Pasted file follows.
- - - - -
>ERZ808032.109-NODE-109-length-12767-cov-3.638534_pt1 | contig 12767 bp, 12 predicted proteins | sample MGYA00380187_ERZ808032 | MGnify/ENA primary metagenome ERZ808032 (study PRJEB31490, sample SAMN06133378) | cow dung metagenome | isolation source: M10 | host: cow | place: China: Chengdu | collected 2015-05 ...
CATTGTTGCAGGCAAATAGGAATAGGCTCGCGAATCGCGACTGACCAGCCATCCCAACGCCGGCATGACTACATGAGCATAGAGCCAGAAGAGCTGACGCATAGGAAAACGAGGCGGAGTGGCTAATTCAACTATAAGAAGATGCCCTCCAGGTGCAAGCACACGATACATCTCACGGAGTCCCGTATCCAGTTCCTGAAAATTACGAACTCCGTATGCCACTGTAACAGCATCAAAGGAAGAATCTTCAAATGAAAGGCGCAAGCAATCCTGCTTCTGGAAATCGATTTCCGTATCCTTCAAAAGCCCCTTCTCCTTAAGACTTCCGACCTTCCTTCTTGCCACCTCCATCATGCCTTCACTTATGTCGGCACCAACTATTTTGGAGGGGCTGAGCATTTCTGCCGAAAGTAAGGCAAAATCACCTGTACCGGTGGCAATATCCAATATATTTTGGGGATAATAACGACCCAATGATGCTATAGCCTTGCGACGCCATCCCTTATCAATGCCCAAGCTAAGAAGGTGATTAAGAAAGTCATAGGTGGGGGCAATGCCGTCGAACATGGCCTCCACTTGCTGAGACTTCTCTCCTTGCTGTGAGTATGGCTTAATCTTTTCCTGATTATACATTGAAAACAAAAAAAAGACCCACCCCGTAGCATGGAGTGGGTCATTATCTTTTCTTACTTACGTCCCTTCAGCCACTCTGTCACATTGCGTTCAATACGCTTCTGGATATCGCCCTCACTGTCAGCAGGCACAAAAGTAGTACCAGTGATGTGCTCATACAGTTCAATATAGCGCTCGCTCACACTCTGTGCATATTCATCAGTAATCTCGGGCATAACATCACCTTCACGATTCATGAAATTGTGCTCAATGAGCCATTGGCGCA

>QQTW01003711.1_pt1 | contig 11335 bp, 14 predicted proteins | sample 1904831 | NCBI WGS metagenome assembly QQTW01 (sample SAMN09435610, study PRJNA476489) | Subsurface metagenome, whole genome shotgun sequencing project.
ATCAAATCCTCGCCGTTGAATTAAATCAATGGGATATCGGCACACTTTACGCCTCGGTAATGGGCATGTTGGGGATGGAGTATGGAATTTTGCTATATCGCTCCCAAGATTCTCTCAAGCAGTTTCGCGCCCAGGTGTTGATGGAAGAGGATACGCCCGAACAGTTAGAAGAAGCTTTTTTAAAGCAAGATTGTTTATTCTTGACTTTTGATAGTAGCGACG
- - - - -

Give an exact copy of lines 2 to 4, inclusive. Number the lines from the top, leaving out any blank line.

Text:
CATTGTTGCAGGCAAATAGGAATAGGCTCGCGAATCGCGACTGACCAGCCATCCCAACGCCGGCATGACTACATGAGCATAGAGCCAGAAGAGCTGACGCATAGGAAAACGAGGCGGAGTGGCTAATTCAACTATAAGAAGATGCCCTCCAGGTGCAAGCACACGATACATCTCACGGAGTCCCGTATCCAGTTCCTGAAAATTACGAACTCCGTATGCCACTGTAACAGCATCAAAGGAAGAATCTTCAAATGAAAGGCGCAAGCAATCCTGCTTCTGGAAATCGATTTCCGTATCCTTCAAAAGCCCCTTCTCCTTAAGACTTCCGACCTTCCTTCTTGCCACCTCCATCATGCCTTCACTTATGTCGGCACCAACTATTTTGGAGGGGCTGAGCATTTCTGCCGAAAGTAAGGCAAAATCACCTGTACCGGTGGCAATATCCAATATATTTTGGGGATAATAACGACCCAATGATGCTATAGCCTTGCGACGCCATCCCTTATCAATGCCCAAGCTAAGAAGGTGATTAAGAAAGTCATAGGTGGGGGCAATGCCGTCGAACATGGCCTCCACTTGCTGAGACTTCTCTCCTTGCTGTGAGTATGGCTTAATCTTTTCCTGATTATACATTGAAAACAAAAAAAAGACCCACCCCGTAGCATGGAGTGGGTCATTATCTTTTCTTACTTACGTCCCTTCAGCCACTCTGTCACATTGCGTTCAATACGCTTCTGGATATCGCCCTCACTGTCAGCAGGCACAAAAGTAGTACCAGTGATGTGCTCATACAGTTCAATATAGCGCTCGCTCACACTCTGTGCATATTCATCAGTAATCTCGGGCATAACATCACCTTCACGATTCATGAAATTGTGCTCAATGAGCCATTGGCGCA

>QQTW01003711.1_pt1 | contig 11335 bp, 14 predicted proteins | sample 1904831 | NCBI WGS metagenome assembly QQTW01 (sample SAMN09435610, study PRJNA476489) | Subsurface metagenome, whole genome shotgun sequencing project.
ATCAAATCCTCGCCGTTGAATTAAATCAATGGGATATCGGCACACTTTACGCCTCGGTAATGGGCATGTTGGGGATGGAGTATGGAATTTTGCTATATCGCTCCCAAGATTCTCTCAAGCAGTTTCGCGCCCAGGTGTTGATGGAAGAGGATACGCCCGAACAGTTAGAAGAAGCTTTTTTAAAGCAAGATTGTTTATTCTTGACTTTTGATAGTAGCGACG